FBI/AFP/Getty Images/Newscom

FBI/AFP/Getty Images/Newscom

On Tuesday, the trial of accused Fort Hood shooter Major Nidal Malik Hasan commenced in Texas, reopening the wounds from an act of terrorism that shocked the nation and the entire U.S. military community.

Given Hasan’s decision to represent himself—and thus directly question many of the same individuals that he is accused of having attempted to murder—the trial will no doubt prove to be an emotional spectacle.

Major Hasan, an Army psychiatrist, is accused of having engaged in a shooting rampage at the Soldier Readiness Processing Center at Fort Hood in Killeen, Texas, nearly four years ago that left 13 people dead (12 soldiers and one civilian) and over 30 severely injured.

Eyewitnesses and victims described the scene as dozens of military and civilian personnel worked in the processing center assisting soldiers returning from or preparing to deploy overseas. In an instant, Hasan began indiscriminately shooting his victims with a semiautomatic pistol. The carnage lasted for nearly 10 minutes before federal police officers were able to subdue the assailant in an exchange of gunfire.

Major Hasan’s trial comes in the same week as Boston Marathon bombing suspect Dzhokhar Tsarnaev entered a federal court in Boston and pleaded not guilty to 30 counts related to the April 15 bombing that left three dead and scores injured.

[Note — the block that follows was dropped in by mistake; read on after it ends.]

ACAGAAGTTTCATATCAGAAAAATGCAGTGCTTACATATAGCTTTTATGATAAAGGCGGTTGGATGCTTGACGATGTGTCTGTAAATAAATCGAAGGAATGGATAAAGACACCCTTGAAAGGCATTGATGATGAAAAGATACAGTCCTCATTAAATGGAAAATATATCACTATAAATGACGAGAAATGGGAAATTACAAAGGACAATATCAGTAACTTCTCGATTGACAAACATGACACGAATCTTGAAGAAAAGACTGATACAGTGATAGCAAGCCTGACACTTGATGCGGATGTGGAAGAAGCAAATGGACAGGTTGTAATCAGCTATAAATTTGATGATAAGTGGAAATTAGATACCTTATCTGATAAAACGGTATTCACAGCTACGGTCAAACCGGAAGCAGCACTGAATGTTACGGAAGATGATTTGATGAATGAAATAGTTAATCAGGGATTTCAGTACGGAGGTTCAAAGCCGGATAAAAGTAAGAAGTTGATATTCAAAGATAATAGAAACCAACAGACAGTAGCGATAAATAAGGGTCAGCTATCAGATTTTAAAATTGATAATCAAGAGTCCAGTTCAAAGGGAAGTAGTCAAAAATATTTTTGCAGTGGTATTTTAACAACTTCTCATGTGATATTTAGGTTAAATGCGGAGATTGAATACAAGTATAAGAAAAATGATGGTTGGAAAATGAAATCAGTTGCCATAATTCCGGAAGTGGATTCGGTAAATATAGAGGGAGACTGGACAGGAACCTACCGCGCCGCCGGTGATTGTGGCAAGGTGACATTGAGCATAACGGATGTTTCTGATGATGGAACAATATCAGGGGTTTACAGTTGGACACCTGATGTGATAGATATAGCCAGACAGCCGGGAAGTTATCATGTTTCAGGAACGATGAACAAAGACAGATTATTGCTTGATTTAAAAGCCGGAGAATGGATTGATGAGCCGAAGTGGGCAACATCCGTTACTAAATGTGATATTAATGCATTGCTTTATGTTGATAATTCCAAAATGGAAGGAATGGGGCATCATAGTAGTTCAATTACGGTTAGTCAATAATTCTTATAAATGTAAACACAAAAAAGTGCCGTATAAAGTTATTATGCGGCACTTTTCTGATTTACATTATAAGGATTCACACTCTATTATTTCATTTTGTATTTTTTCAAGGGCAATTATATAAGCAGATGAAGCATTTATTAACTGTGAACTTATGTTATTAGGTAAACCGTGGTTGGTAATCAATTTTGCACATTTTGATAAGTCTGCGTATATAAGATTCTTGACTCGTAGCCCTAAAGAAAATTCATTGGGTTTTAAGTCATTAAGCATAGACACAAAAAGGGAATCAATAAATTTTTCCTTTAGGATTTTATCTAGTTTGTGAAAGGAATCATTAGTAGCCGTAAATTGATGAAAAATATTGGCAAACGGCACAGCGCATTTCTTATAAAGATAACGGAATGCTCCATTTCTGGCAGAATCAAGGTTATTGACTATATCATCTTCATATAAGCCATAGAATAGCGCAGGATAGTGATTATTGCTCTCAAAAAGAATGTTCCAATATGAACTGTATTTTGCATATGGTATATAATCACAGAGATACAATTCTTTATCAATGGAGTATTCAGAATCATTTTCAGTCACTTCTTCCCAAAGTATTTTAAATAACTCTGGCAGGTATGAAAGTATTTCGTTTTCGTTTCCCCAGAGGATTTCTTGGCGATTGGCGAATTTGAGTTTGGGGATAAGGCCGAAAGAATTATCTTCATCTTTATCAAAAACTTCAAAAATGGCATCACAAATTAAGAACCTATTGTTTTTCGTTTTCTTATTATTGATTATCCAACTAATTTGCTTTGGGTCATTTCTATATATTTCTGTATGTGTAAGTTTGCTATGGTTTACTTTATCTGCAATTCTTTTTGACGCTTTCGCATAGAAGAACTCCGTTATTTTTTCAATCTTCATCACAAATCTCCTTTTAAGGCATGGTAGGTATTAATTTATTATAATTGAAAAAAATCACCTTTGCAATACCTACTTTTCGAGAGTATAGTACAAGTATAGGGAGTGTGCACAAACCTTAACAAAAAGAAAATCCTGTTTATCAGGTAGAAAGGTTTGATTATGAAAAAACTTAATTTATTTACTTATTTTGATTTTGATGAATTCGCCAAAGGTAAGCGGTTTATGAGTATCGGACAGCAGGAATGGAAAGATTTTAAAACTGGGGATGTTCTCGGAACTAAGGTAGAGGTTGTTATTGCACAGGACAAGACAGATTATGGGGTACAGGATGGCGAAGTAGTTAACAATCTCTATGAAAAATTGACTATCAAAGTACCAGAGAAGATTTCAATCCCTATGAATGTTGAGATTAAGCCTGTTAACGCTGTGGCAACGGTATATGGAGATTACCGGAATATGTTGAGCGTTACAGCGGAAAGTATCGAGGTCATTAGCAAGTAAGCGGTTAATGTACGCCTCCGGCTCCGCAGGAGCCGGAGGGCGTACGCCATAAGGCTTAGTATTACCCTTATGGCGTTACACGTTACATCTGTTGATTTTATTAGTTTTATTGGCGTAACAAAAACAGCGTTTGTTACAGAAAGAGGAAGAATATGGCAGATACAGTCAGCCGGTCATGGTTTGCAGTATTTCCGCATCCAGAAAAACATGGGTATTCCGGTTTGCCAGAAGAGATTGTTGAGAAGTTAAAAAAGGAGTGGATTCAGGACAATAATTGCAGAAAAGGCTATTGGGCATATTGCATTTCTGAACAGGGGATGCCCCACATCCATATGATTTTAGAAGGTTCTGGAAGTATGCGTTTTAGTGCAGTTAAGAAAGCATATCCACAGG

Legal proceedings against Hasan and Tsarnaev bring back into media focus the continuing threat of homegrown radicalization and domestic terrorism, a focus affirmed by the recent arrest of two Canadians suspected of attempting to commit a grievous act of terror in their homeland.

Just over one week ago, officials from the Royal Canadian Mounted Police reported the arrest of a Canadian couple after they attempted to detonate two pressure-cooker bombs at British Columbia’s provincial legislature on Canada Day, a national holiday.

Although under surveillance for several months, and with the public purportedly never at risk, the arrest of the couple nonetheless brings into focus the extent to which Western nations continue to deal with self-radicalization and its potential fallout.

“This self-radicalized behavior was intended to create maximum impact and harm to Canadian citizens at the British Columbia legislature on a national holiday,” stated Royal Canadian Mounted Police superintendent Wayne Rideout. “They took steps to educate themselves and produce explosive devices designed to cause injury and death.”

Although the suspects in the thwarted attack against the British Columbian provincial legislature attempted to use pressure-cooker bombs similar to those used by the Boston Marathon bombers, there appeared to be no link between the parties involved other than their respective predilections toward violence and fanaticism.

Homegrown self-radicalization and domestic terrorism continues to plague the West. Over 50 acts of terror have been foiled since 9/11, and only through continued vigilance will the majority of future plots be similarly prevented.